IfNotNow Response to Peter Beinart’s Op-Ed “IfNotNow is the Jewish Black Lives Matter”
The specific way that Beinart compared IfNotNow to Black Lives Matter missed the mark and distracted from the larger, strategic point he was attempting to make.
On Tuesday, April 4th, The Forward published an article by Peter Beinart titled, “IfNotNow is the Jewish Black Lives Matter.” IfNotNow posted this for a short time on our national Facebook page and, after feedback from members and supporters, removed it.
IfNotNow is a movement to end the American Jewish community’s support for the occupation. This work is inextricably linked to building a Jewish community that is committed to solidarity between Jews of color, Mizrahi and Sephardic Jews, Ashkenazi Jews, and White Jews, and drawing connections to fighting larger systems of anti-Black racism, anti-Arab racism, and Islamophobia.
The specific way that Beinart compared IfNotNow to Black Lives Matter missed the mark and distracted from the larger, strategic point he was attempting to make. Though we are humbled by being linked to one of the most important mass movements of our time, Beinart’s article title is inappropriate for a number of reasons. First, it dismisses the existence, experience, and resistance of Black Jews, many of whom are active as leaders both in the Jewish community and Black Lives Matter Movement. Second, this comparison fails to acknowledge the difference in privilege and power dynamics within our movements — IfNotNow is a mostly white-led movement and unlike Black Lives Matter, is not a movement of those most directly impacted by the problem it seeks to address.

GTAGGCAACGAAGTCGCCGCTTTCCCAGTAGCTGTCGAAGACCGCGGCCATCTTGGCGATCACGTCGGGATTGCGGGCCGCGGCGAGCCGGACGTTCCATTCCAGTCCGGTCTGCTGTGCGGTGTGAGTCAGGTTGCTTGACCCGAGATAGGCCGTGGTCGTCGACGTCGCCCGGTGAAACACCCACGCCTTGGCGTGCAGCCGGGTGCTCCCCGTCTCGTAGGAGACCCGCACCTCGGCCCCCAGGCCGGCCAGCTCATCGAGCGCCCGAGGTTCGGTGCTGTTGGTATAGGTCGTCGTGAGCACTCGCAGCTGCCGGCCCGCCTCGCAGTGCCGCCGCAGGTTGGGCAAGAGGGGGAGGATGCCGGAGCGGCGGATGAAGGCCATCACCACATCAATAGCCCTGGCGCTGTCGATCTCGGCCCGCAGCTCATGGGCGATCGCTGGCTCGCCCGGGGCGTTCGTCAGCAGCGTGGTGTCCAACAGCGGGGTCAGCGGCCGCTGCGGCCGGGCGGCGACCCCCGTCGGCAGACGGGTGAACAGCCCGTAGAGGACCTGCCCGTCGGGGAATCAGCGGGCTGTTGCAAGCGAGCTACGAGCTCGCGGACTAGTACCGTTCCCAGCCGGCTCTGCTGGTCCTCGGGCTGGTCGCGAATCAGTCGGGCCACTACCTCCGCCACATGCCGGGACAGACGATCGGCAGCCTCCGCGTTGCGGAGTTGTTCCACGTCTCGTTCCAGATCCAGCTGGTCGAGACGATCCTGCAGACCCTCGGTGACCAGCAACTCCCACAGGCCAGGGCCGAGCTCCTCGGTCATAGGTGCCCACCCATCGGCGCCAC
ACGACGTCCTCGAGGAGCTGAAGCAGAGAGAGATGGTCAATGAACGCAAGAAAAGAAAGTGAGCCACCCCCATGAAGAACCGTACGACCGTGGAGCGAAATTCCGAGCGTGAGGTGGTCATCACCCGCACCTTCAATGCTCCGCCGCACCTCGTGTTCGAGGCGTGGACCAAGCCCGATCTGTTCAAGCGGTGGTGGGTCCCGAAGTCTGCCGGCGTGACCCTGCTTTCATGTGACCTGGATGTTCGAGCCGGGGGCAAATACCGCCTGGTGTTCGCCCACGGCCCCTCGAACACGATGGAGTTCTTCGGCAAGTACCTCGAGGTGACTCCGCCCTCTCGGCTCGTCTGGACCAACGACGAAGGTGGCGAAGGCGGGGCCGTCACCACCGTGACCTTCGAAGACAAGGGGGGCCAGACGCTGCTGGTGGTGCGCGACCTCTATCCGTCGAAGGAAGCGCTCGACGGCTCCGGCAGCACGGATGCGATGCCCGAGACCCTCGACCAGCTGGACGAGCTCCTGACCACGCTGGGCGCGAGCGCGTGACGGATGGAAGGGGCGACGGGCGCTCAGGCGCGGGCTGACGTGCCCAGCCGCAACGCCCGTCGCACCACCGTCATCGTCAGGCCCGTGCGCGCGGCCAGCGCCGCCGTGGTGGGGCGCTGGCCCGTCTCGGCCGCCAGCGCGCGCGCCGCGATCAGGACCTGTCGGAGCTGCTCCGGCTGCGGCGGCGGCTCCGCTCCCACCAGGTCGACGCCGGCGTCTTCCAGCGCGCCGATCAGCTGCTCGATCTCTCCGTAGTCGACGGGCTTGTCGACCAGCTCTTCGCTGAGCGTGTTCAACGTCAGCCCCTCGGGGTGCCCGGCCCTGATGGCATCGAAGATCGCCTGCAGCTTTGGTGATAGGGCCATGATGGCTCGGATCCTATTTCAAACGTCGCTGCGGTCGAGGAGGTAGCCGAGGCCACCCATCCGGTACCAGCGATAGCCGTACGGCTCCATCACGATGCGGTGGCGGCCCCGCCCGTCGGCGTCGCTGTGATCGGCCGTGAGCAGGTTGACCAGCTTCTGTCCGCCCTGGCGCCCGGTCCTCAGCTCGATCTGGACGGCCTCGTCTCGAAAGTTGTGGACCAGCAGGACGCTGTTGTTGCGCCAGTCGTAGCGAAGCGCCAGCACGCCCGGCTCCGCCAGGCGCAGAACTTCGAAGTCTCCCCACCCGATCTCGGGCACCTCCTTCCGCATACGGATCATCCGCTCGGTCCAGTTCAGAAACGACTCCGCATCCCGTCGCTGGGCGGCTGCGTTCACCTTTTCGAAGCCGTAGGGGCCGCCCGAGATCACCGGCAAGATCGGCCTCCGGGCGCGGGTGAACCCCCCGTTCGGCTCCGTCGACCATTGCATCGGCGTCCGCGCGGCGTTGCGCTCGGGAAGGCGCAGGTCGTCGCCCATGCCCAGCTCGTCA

Beinart’s writing is and has been a source of inspiration and insight for many of us. We write about the ways his piece missed the mark in the spirit of intellectual inquiry and public challenging of our community to do better. We recognize that Beinart drew the comparison in order to highlight the dynamics between established institutions and protest movements. We see ourselves as part of an entire generation that is rising up and organizing mass movements for real change — a generation that includes those fighting for Black Lives, immigrant rights, climate justice, and economic equality.
We are proud of what we are building. We are attempting, as American Jews, to use our unique position to fight for the liberation of all people and finding out continuously what our own liberation means in the process.
In a majority of our chapters, we have teams engaged in outreach and collaboration efforts to more concretely show up for other movements, both those working on the occupation and on domestic justice issues. We are actively working on ways to develop deeper relationships with Palestinians and Palestinian-led movements, and with Black-led movements.
And as we learn and grow, we are committed to making our movement more representative of and inclusive to the vast diversity of American Jews.
We see and honor the work of Palestinians and people of color taking life-threatening risks to transform systems of violence. Thank you. We are grateful to walk hand in hand with many movements in the fight for freedom and dignity for all people.